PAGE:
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Pope Francis underwent a three-hour surgery to remove intestinal scar tissue and fix an abdominal wall hernia, issues that emerged after prior surgeries, and he is said to be awake after spending his first night in the hospital.

Matteo Bruni, the Vatican’s spokesperson, said in a statement early on Thursday that “the night went well” and that more information would be provided later.


The procedure on Wednesday was a success, according to Dr. Sergio Alfieri, director of abdominal and endocrine sciences at Rome’s Gemelli hospital, and no problems or other pathologies were found.


Francis complained of growing bouts of pain and intestinal obstructions, and the surgery was scheduled as a result. Francis was hospitalised on Wednesday after his public audience and underwent the procedure a little while later after visiting Gemelli on Tuesday for inspections.

Francis’s surgery was most likely scheduled now to give him ample of recovery time before his planned trips later this summer, which include trips to Mongolia from August 31 to September 4 and to Portugal from August 2 to 6 for World Youth Day.

Adhesions, or internal scarring, on the intestine that had partially blocked it were removed by surgeons during the procedure. Alfieri disclosed that in addition to the colon operation in 2021, Francis had undergone earlier abdominal surgeries in his native Argentina before 2013, which had also resulted in scarring.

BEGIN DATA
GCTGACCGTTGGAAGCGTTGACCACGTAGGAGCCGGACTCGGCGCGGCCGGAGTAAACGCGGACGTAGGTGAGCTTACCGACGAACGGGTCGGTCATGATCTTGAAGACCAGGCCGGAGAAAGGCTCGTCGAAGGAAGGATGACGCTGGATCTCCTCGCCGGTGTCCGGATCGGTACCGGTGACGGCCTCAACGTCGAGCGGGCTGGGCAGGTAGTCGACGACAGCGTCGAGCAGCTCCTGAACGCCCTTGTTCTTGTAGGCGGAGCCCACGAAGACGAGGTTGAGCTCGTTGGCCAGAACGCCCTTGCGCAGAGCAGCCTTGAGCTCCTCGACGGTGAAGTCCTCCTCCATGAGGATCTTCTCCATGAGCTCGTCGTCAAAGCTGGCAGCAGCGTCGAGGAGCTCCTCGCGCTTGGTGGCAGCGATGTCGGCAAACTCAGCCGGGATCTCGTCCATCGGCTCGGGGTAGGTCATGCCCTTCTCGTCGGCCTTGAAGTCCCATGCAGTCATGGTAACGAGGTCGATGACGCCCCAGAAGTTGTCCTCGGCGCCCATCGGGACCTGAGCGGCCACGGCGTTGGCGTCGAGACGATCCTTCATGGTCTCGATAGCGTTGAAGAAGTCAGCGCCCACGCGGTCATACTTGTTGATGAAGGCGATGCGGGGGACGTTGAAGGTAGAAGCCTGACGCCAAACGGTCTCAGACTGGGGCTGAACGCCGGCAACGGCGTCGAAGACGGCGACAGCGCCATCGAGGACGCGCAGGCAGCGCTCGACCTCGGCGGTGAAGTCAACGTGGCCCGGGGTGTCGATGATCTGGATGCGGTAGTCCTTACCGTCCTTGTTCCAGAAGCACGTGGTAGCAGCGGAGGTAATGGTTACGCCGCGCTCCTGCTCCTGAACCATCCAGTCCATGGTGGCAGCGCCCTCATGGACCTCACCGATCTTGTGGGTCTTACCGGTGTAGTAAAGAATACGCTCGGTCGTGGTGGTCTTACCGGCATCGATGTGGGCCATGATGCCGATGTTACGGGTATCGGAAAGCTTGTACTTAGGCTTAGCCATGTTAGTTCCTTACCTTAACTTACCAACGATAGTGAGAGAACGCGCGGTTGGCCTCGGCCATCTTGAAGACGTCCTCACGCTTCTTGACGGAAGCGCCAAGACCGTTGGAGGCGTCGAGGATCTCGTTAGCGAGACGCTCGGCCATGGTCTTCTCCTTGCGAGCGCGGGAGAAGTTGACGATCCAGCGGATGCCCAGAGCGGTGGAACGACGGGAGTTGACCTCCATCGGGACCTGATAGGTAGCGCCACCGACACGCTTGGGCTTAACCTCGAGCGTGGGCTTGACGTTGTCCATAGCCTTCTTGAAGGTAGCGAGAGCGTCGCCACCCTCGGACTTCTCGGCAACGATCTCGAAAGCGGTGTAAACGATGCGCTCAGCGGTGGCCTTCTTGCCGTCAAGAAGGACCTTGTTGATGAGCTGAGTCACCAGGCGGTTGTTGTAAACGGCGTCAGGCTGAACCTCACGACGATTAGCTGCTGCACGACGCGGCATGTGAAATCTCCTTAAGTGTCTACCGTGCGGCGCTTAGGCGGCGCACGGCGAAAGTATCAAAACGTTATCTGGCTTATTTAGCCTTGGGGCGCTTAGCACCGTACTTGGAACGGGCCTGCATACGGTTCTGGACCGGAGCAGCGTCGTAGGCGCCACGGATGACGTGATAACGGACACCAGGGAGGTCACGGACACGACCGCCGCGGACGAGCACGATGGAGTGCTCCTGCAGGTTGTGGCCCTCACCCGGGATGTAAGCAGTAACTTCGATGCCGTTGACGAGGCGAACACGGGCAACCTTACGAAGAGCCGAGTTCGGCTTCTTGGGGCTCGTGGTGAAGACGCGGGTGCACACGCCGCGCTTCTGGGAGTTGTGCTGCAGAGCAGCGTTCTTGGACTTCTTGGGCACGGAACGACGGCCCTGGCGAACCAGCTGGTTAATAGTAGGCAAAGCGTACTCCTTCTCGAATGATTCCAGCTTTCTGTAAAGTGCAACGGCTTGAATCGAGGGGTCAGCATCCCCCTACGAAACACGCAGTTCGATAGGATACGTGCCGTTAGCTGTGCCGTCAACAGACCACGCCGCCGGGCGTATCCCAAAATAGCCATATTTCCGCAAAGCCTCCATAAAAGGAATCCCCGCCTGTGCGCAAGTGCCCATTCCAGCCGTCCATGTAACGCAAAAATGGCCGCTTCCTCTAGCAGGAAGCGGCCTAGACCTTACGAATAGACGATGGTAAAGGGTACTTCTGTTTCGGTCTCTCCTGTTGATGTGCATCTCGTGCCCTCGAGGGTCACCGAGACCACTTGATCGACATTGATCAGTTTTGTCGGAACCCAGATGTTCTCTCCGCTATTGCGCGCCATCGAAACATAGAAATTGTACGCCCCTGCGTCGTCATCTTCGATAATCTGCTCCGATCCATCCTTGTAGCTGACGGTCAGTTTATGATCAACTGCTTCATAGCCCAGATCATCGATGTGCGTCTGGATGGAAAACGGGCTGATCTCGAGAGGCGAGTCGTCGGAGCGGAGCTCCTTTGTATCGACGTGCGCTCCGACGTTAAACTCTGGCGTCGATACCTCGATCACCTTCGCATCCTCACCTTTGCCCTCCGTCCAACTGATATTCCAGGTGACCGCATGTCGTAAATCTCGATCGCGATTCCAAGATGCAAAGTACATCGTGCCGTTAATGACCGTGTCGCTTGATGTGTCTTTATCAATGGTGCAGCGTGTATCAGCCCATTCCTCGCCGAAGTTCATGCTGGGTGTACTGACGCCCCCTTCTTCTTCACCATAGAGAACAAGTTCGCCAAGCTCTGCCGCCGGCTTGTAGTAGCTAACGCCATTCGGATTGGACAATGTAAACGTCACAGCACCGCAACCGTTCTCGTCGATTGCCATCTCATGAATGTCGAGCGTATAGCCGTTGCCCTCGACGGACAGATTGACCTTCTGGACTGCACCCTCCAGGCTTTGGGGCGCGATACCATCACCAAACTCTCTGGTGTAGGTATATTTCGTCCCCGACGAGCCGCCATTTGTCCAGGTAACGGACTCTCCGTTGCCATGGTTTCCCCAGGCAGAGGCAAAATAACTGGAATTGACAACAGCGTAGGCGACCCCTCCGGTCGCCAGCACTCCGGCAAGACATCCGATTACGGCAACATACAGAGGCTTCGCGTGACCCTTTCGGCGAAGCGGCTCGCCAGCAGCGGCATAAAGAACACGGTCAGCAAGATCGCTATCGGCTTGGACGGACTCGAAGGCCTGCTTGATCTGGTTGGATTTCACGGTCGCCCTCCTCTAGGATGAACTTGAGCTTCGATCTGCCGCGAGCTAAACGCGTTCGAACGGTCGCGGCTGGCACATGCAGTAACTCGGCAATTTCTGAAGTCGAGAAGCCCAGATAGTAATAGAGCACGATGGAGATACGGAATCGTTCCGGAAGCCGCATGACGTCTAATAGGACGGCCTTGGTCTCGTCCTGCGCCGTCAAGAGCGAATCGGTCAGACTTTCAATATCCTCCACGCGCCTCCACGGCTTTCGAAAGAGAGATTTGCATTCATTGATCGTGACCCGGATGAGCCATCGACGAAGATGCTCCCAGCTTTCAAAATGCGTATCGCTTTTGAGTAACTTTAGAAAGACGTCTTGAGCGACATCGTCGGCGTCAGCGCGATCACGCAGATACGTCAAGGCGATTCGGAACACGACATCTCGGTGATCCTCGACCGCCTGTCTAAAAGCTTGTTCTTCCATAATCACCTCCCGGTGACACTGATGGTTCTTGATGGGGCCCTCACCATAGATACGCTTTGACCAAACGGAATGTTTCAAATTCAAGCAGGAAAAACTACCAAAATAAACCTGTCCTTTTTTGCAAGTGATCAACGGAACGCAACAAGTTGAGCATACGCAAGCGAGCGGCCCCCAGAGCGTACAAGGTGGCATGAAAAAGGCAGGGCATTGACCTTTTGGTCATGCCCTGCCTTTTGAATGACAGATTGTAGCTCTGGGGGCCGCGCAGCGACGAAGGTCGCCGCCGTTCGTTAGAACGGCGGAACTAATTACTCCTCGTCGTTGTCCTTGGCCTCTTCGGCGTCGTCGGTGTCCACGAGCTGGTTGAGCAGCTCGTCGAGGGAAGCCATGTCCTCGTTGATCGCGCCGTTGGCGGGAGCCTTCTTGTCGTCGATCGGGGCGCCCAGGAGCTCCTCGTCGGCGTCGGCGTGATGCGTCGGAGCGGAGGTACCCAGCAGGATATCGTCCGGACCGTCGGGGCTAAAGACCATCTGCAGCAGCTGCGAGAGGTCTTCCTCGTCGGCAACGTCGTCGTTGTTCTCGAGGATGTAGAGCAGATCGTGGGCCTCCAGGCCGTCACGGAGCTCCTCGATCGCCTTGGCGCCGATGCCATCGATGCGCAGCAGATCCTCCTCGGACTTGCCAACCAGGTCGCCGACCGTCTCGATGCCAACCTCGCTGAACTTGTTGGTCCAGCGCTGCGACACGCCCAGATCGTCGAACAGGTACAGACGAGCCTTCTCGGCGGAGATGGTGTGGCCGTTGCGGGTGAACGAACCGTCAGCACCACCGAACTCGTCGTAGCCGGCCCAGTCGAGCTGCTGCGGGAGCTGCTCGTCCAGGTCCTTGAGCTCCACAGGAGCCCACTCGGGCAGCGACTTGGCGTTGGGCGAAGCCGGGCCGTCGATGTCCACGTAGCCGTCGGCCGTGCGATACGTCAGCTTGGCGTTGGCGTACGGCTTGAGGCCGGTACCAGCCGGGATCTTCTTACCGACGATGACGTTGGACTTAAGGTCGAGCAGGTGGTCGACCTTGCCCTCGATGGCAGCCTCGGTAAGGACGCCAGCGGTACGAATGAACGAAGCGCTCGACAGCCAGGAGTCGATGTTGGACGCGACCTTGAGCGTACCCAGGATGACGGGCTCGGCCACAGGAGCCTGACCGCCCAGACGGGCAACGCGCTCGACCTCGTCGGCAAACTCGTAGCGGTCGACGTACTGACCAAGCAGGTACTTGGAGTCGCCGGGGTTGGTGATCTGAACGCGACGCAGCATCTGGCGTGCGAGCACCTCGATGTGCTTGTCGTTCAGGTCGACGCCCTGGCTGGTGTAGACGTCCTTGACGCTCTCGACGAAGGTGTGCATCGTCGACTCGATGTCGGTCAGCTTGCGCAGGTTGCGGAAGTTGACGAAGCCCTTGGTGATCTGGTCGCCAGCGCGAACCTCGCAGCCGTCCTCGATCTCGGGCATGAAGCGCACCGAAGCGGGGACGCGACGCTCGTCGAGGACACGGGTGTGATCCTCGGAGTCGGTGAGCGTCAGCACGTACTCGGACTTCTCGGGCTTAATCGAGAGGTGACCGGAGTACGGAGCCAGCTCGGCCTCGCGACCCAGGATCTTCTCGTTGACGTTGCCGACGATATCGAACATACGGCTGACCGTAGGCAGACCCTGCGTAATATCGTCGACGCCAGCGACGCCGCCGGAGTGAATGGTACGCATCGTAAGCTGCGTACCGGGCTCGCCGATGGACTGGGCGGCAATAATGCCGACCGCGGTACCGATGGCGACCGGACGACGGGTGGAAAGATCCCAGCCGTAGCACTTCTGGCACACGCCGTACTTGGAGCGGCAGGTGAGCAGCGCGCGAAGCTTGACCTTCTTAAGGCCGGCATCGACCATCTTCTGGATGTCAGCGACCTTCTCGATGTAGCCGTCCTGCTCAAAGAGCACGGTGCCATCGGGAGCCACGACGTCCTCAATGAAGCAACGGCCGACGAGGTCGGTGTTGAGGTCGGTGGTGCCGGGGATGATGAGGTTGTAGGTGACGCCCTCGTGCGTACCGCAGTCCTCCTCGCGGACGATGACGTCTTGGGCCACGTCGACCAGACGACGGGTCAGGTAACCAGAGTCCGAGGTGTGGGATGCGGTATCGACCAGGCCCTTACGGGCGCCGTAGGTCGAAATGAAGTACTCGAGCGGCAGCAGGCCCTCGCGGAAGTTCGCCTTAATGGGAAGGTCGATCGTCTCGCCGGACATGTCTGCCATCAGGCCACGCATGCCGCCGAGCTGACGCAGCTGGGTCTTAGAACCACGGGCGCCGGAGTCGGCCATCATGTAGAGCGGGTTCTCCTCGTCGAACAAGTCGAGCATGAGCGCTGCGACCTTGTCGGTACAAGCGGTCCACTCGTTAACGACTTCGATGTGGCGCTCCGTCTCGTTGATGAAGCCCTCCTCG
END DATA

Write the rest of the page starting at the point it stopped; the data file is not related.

An artificial mesh was inserted into the abdominal wall to treat the hernia that had grown over a prior scar, according to Alfieri. The tissue that was removed was benign, he said, and the pope shouldn’t have any further diseases after recovering.

Evidently, the feared protrusion—a bulging of the intestine through the hernia tear—was not discovered.

Even though he was unconscious and in the hospital, Francis continued to be in command of the Vatican and the 1.3 billion-member Catholic Church, in accordance with canon law.


Francis spent 10 days at Gemelli in July 2021 having 33 centimeters (13 inches) of his big intestine removed. Francis stated that the diverticulosis, or bulges in his intestinal wall, that led to that operation had reappeared in a January interview with The Associated Press.

Francis bemoaned the fact that the general anesthesia hadn’t worked effectively on him after that operation. His refusal to have surgery to fix strained knee ligaments that have required him to use a wheelchair and walker for more than a year was partially explained by that reaction.



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